Petroleum geoscience in Norden – exploration, production and organization

Anthony M. Spencer, Per Ivar Briskeby, Lone Dyrmose Christensen, Rune Foyn, Marie Kjølleberg, Erling Kvadsheim, Ian Knight, Morten Rye-Larsen, John Williams
2008 Episodes  
doi:10.18814/epiiugs/2008/v31i1/016 fatcat:kmd2bi4zanbzpmjwce72j7f3ru

Carriers in mesenchymal stem cell osteoblast mineralization—State-of-the-art

Morten Dahl, Niklas Rye Jørgensen, Mette Hørberg, Else Marie Pinholt
2014 Journal of Cranio-Maxillofacial Surgery  
Purpose: Tissue engineering is a new way to regenerate bone tissue, where osteogenic capable cells combine with an appropriate scaffolding material. Our aim was in a Medline Search to evaluate osteoblast mineralization in vitro and in vivo including gene expressing combining mesenchymal stem cells (MSCs) and five different carriers, titanium, collagen, calcium carbonate, calcium phosphate and polylactic acid-polyglycolic acid copolymer for purpose of a metador a descriptive analysis. Materials
more » ... nd methods: The search included the following MeSH words in different combinationsdmesenchymal stem cells, alkaline phosphatase, bone regeneration, tissue engineering, drug carriers, tissue scaffolds, titanium, collagen, calcium carbonate, calcium phosphates and polylactic acid-polyglycolic acid copolymer. Results: Two out of 80 articles included numerical values and as control, carriers and cells, on mineralization and gene expression. b-tricalcium phosphate (b-TCP) revealed elevated alkaline phosphatase activity, and calcium-deficient hydroxyapatite a greater gene expression of osteocalcin when seeded with induced MSCs. Conclusion: No data are published on titanium used as a carrier in MSC osteoblast mineralization. A metaas well as a descriptive analysis includes numerical values of test materials and of control reactions from carrier and cells, respectively. Only two articles fulfilled these requirements. Ó
doi:10.1016/j.jcms.2013.01.047 pmid:23497988 fatcat:stitve4u3naodo7ycvh3tbjnbe

Cholesterol Synthesis Pathway Genes in Prostate Cancer are consistently downregulated when tissue confounding is minimized [article]

Morten B Rye, Helena Bertilsson, Maria K Andersen, Kjersti Rise, Tone F Bathen, Finn Drablos, May-Britt Tessem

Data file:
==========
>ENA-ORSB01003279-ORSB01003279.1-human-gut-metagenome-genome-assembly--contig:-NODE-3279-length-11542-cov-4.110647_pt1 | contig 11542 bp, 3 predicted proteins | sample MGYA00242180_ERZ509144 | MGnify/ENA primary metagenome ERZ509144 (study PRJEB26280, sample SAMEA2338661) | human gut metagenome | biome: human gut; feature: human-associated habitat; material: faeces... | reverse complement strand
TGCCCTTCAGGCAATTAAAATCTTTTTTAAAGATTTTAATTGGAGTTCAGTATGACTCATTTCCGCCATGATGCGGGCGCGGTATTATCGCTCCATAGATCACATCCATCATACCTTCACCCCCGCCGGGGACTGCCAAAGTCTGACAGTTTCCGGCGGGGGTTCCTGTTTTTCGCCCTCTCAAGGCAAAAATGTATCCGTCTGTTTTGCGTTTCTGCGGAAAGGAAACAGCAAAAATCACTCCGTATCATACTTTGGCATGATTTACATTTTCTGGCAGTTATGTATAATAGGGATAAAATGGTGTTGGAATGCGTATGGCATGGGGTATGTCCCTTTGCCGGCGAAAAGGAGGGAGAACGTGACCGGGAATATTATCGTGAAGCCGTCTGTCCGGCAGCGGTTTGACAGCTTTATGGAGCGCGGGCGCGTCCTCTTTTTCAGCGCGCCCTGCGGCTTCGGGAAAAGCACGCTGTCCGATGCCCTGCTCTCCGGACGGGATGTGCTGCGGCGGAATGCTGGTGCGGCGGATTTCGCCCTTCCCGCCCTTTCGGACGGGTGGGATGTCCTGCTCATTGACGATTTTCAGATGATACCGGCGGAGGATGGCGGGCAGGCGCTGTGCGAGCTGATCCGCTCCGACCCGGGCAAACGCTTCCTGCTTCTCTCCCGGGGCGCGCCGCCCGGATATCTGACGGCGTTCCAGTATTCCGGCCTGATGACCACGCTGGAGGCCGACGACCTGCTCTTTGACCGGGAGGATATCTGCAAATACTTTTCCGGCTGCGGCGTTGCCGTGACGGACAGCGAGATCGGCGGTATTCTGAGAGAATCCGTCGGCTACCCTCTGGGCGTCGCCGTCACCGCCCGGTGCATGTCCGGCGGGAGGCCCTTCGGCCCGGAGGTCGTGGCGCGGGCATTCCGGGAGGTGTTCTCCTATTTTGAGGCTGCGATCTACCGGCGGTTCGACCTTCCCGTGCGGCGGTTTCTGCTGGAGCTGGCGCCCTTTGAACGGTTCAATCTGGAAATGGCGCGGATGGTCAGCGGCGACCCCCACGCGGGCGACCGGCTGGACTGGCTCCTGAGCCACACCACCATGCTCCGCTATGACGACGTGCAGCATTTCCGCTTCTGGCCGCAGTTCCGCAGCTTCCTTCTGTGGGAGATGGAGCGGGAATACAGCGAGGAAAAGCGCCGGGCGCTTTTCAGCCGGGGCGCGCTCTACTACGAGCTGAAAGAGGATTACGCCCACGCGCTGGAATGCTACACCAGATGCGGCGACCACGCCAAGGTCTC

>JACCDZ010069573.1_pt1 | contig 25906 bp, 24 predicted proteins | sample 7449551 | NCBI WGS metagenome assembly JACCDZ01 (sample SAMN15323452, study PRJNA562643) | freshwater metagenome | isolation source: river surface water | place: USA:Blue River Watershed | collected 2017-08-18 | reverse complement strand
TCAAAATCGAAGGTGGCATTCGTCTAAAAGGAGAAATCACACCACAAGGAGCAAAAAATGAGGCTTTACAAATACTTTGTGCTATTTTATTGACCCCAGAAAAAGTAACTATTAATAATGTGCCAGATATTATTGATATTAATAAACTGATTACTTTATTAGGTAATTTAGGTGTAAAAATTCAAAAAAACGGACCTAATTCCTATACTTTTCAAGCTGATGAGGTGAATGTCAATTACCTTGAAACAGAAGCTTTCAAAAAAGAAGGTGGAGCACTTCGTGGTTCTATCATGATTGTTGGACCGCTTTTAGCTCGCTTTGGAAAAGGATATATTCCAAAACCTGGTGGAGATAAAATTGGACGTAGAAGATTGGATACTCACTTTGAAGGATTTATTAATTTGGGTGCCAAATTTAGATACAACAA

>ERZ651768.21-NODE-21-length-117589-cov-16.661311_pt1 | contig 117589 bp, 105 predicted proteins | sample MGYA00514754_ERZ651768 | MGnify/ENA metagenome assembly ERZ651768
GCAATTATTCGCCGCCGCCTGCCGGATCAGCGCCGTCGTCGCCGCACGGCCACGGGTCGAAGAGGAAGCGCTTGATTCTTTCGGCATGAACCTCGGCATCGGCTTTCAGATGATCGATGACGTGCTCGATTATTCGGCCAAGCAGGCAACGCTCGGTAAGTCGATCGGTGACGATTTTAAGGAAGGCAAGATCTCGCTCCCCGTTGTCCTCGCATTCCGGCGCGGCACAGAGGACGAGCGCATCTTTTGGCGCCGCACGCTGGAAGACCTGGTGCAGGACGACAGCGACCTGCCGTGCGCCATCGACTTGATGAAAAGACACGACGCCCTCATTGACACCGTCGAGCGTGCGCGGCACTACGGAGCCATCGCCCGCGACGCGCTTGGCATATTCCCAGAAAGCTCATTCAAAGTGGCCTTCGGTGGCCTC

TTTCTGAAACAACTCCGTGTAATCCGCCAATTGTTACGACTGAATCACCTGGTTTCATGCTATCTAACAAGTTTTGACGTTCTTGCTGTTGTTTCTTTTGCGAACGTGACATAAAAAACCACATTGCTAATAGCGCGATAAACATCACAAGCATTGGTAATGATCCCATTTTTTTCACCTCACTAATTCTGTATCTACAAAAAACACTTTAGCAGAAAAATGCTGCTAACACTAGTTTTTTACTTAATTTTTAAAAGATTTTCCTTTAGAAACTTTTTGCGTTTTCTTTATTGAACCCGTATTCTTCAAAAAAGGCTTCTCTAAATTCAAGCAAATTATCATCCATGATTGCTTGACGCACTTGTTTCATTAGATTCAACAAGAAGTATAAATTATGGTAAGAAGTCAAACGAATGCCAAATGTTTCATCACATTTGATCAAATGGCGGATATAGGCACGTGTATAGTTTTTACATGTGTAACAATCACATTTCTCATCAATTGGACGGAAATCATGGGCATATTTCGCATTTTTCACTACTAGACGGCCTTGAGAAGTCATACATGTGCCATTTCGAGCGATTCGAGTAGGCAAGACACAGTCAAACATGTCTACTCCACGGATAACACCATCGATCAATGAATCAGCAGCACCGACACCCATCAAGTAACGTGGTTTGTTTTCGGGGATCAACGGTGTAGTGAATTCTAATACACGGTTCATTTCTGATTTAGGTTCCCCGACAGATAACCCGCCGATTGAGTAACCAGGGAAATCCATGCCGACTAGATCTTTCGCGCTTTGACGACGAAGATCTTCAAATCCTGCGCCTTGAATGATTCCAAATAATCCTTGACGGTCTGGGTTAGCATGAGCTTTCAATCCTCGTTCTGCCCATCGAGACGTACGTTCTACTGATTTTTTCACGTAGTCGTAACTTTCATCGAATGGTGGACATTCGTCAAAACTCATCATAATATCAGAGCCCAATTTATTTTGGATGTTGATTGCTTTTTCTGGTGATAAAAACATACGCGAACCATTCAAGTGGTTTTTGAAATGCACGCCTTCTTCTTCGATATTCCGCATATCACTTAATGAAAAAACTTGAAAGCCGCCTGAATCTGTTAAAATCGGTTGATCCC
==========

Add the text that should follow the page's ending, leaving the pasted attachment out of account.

2017 bioRxiv   pre-print
The relationship between cholesterol and prostate cancer has been extensively studied for decades, where high levels of cellular cholesterol are generally associated with cancer progression and less favorable outcomes. However, the role of in vivo cellular cholesterol synthesis in this process is unclear, and data on the transcriptional activity of cholesterol synthesis pathway genes in tissue from prostate cancer patients are inconsistent. A common problem with cancer tissue data from patient
more » ... ohorts is the presence of heterogeneous tissue which confounds molecular analysis of the samples. In this study we present a method to minimize systematic confounding from stroma tissue in seven patient cohorts consisting of 1713 prostate cancer and 230 normal tissue samples. When confounding was minimized, differential gene expression analysis over all cohorts showed robust and consistent downregulation of nearly all genes in the cholesterol synthesis pathway. Additional analysis also identified cholesterol synthesis as the most significantly altered metabolic pathway in prostate cancer. This surprising observation is important for our understanding of how prostate cancer cells regulate cholesterol levels in vivo. Moreover, we show that tissue heterogeneity explains the lack of consistency in previous expression analysis of cholesterol synthesis genes in prostate cancer.